Yeah, when it comes to work, I like to do research for what I'm drawing. Whether you're drawing a story set in feudal Japan or the war, it's a chance to go back to school and learn a lot of stuff from books, as well as travel.
We researched where the police station would have been during prohibition-era New York and Tommy went down there to take some photographs to use in the research.
How have you felt about the response, from comic book fans and the press?
I thought they'd be scepticism from the hardcore comic fans but there doesn't appear to have been. The guys at this store [Forbidden Planet, Shaftesbury Avenue, London] say that it was one of their biggest selling series last year, which is remarkable. That might be partly down to my name in the UK, but it's done well in the US too.
Critically, I think it's been very fairly received -- if anything more fairly than I anticipated. I've only seen a couple of reviews that didn't like it. A guy in The Times wasn't a fan. He appeared to have counted every word on our pages and compared it to a Stan Lee comic, which is actually very flattering! But what really pleased me was all these comic sites in America -- people who had never heard of me -- saying they were thrilled to see Tommy's work but also that they loved the story. It was a relief. I was really nervous about it.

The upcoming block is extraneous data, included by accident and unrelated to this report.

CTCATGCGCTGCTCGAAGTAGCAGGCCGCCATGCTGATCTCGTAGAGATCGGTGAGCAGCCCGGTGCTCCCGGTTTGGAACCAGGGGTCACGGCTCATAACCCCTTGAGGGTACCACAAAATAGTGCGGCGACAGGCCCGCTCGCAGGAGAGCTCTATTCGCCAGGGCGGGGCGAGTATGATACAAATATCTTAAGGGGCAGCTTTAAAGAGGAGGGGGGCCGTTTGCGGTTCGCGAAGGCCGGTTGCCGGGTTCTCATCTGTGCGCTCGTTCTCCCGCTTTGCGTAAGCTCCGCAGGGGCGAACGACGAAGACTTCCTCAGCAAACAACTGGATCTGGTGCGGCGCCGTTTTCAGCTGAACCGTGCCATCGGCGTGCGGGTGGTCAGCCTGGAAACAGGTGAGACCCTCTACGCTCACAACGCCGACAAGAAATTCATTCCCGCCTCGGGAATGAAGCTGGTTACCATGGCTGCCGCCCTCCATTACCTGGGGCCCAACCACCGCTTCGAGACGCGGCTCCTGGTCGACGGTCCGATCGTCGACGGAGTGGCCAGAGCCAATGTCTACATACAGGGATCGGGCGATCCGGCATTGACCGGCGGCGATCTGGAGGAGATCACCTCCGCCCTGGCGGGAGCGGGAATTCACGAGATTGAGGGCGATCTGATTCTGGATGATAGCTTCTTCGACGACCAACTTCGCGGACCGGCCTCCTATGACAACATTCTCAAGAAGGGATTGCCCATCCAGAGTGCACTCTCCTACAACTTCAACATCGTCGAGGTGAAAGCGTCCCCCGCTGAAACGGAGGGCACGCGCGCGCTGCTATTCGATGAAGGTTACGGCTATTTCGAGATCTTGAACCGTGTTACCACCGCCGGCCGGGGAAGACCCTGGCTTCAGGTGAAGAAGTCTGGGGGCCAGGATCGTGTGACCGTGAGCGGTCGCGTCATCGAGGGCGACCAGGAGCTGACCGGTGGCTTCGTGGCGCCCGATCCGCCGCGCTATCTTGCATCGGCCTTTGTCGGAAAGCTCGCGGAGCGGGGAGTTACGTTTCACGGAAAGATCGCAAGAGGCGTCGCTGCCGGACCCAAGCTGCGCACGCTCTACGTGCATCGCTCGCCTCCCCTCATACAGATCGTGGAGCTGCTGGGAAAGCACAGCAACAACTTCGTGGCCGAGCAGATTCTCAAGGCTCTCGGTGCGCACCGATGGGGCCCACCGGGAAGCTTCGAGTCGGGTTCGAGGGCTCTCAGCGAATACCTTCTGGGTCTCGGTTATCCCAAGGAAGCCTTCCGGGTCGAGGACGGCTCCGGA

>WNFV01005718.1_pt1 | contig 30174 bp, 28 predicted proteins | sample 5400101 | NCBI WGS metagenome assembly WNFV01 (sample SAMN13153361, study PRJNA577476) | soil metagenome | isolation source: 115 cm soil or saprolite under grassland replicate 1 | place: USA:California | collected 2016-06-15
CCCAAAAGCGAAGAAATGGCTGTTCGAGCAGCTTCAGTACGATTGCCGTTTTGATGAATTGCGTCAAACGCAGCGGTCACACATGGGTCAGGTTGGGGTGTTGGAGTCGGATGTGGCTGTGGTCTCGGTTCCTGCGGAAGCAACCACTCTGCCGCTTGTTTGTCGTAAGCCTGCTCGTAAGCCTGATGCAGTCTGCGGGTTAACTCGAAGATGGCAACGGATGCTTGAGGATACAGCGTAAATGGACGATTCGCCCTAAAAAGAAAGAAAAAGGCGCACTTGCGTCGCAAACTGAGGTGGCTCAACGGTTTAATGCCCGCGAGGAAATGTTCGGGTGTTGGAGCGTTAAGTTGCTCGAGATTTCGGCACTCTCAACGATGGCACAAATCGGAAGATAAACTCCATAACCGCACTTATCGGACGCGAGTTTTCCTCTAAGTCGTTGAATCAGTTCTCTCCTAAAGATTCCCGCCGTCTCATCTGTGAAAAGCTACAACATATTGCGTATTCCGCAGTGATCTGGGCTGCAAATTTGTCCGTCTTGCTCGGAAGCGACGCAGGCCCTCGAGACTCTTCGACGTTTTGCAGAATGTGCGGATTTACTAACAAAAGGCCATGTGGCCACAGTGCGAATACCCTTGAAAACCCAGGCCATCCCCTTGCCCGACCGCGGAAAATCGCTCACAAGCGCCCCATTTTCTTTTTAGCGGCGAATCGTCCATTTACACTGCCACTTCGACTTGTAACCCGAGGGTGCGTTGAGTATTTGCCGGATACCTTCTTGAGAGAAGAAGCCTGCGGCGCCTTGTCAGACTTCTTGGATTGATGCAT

Were you apprehensive about getting involved Tommy, given Jonathan's profile?
I was more nervous because it was my first completely creator-driven book. Most of my comics have been work-for-hire stuff for the likes of DC and Marvel, so it was a first for both of us. But Jonathan's profile didn't worry me too much, mostly because I live in America so I didn't know much about his work apart from his documentary on [comic book artist] Steve Ditko. Oh -- and the fact my family like a lot of British TV shows like Doctor Who, so we saw him interviewing David Tennant...
...well, they'd only seen the family-friendly stuff! It's weird, but I started writing Turf around the time the Sachsgate thing was kicking off. I had 30 journalists camped outside my window while I was trying to think about gangsters. In a way it helped me focus!
Did Russell give you any imput into the story, or didn't that seem like a good idea...?
[laughs] No, Russell's not really a comic fan. A few famous people have said they liked it -- Stephen Fry loved it. I was really flattered. Simon Pegg is also a fan.
So what's next for your partnership?
Next, we have a series called Golden Age which follows a old age home for superheroes who have been forced to retire by the government. They've become a danger to themselves and others because their falculties aren't what they were. It was originally going to be a film, and we have rewritten it a lot of times to get it nailed. It keeps getting better. Expect that around March.
Take a look at some scenes from 'Turf':
Turf, by Jonathan Ross and Tommy Lee Edwards, is out on Titan books priced £19.99.